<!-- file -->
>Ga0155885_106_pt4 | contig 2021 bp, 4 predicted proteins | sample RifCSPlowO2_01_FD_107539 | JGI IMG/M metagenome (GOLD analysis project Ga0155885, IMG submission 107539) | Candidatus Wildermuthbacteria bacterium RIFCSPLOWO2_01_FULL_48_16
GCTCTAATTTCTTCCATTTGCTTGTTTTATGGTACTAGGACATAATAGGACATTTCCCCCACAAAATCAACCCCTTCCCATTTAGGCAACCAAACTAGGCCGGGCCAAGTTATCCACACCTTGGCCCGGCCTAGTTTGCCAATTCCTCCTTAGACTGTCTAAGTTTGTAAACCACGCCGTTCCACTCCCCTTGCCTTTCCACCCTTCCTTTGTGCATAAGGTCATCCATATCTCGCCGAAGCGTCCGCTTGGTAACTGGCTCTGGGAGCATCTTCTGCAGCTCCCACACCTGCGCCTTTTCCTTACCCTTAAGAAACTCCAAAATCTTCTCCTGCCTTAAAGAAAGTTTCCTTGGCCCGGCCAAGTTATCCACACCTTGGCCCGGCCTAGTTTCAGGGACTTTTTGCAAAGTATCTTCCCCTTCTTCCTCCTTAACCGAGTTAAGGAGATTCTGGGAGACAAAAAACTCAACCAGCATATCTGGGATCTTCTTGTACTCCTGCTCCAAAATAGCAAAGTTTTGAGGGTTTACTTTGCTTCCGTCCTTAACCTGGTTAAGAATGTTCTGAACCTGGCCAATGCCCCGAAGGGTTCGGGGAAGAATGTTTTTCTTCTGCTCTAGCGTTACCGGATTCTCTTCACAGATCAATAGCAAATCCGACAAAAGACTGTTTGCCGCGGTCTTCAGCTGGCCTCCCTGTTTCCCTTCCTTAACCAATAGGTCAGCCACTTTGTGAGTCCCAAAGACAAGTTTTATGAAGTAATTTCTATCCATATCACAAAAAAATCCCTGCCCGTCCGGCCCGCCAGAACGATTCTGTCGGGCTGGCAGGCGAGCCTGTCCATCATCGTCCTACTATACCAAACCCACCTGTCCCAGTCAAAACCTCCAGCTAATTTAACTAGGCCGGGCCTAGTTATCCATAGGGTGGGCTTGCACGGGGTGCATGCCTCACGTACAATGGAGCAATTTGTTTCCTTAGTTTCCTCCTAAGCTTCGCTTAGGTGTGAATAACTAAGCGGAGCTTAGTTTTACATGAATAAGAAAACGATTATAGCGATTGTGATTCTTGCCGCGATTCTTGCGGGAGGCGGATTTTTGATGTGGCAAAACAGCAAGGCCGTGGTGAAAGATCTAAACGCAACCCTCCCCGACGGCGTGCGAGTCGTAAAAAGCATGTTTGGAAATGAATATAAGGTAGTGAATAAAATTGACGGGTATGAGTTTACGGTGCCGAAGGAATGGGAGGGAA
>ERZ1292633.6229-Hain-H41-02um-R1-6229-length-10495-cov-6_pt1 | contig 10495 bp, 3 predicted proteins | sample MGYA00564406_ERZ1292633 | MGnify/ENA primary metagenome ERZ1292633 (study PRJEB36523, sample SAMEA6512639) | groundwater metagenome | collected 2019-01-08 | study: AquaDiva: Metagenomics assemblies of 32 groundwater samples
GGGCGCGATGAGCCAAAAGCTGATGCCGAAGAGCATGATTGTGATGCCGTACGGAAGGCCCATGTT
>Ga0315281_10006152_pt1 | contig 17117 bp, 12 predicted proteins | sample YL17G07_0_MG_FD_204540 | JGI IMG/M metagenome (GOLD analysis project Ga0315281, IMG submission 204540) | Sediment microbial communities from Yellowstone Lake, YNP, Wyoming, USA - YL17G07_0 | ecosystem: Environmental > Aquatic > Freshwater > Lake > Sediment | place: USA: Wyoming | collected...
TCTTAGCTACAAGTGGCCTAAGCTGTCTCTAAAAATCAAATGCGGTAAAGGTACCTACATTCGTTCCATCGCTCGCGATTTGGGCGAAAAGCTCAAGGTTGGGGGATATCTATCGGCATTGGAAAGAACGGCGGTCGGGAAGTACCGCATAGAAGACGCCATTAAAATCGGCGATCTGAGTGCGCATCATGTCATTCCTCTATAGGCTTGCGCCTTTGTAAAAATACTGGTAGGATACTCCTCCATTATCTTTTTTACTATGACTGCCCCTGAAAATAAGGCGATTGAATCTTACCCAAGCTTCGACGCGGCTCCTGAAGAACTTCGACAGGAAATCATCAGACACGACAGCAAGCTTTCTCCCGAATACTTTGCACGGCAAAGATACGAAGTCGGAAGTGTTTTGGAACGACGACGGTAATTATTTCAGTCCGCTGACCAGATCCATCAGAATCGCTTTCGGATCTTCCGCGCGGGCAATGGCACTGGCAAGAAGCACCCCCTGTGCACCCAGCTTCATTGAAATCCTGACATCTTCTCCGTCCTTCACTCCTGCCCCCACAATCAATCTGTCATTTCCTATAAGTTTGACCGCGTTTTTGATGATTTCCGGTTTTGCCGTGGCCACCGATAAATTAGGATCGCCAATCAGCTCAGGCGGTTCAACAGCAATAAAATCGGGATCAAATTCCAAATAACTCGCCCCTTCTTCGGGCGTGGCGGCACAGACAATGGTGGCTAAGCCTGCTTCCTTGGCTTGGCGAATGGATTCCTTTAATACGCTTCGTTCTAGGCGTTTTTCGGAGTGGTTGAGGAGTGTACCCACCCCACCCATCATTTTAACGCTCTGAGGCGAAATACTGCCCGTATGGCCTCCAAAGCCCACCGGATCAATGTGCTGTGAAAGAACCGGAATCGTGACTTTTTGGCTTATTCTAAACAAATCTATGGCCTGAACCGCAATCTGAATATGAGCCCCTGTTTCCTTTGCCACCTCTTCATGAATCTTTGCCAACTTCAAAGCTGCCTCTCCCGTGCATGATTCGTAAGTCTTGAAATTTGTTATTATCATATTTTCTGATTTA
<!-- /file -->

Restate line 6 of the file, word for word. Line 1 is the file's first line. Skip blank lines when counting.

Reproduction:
TCTTAGCTACAAGTGGCCTAAGCTGTCTCTAAAAATCAAATGCGGTAAAGGTACCTACATTCGTTCCATCGCTCGCGATTTGGGCGAAAAGCTCAAGGTTGGGGGATATCTATCGGCATTGGAAAGAACGGCGGTCGGGAAGTACCGCATAGAAGACGCCATTAAAATCGGCGATCTGAGTGCGCATCATGTCATTCCTCTATAGGCTTGCGCCTTTGTAAAAATACTGGTAGGATACTCCTCCATTATCTTTTTTACTATGACTGCCCCTGAAAATAAGGCGATTGAATCTTACCCAAGCTTCGACGCGGCTCCTGAAGAACTTCGACAGGAAATCATCAGACACGACAGCAAGCTTTCTCCCGAATACTTTGCACGGCAAAGATACGAAGTCGGAAGTGTTTTGGAACGACGACGGTAATTATTTCAGTCCGCTGACCAGATCCATCAGAATCGCTTTCGGATCTTCCGCGCGGGCAATGGCACTGGCAAGAAGCACCCCCTGTGCACCCAGCTTCATTGAAATCCTGACATCTTCTCCGTCCTTCACTCCTGCCCCCACAATCAATCTGTCATTTCCTATAAGTTTGACCGCGTTTTTGATGATTTCCGGTTTTGCCGTGGCCACCGATAAATTAGGATCGCCAATCAGCTCAGGCGGTTCAACAGCAATAAAATCGGGATCAAATTCCAAATAACTCGCCCCTTCTTCGGGCGTGGCGGCACAGACAATGGTGGCTAAGCCTGCTTCCTTGGCTTGGCGAATGGATTCCTTTAATACGCTTCGTTCTAGGCGTTTTTCGGAGTGGTTGAGGAGTGTACCCACCCCACCCATCATTTTAACGCTCTGAGGCGAAATACTGCCCGTATGGCCTCCAAAGCCCACCGGATCAATGTGCTGTGAAAGAACCGGAATCGTGACTTTTTGGCTTATTCTAAACAAATCTATGGCCTGAACCGCAATCTGAATATGAGCCCCTGTTTCCTTTGCCACCTCTTCATGAATCTTTGCCAACTTCAAAGCTGCCTCTCCCGTGCATGATTCGTAAGTCTTGAAATTTGTTATTATCATATTTTCTGATTTA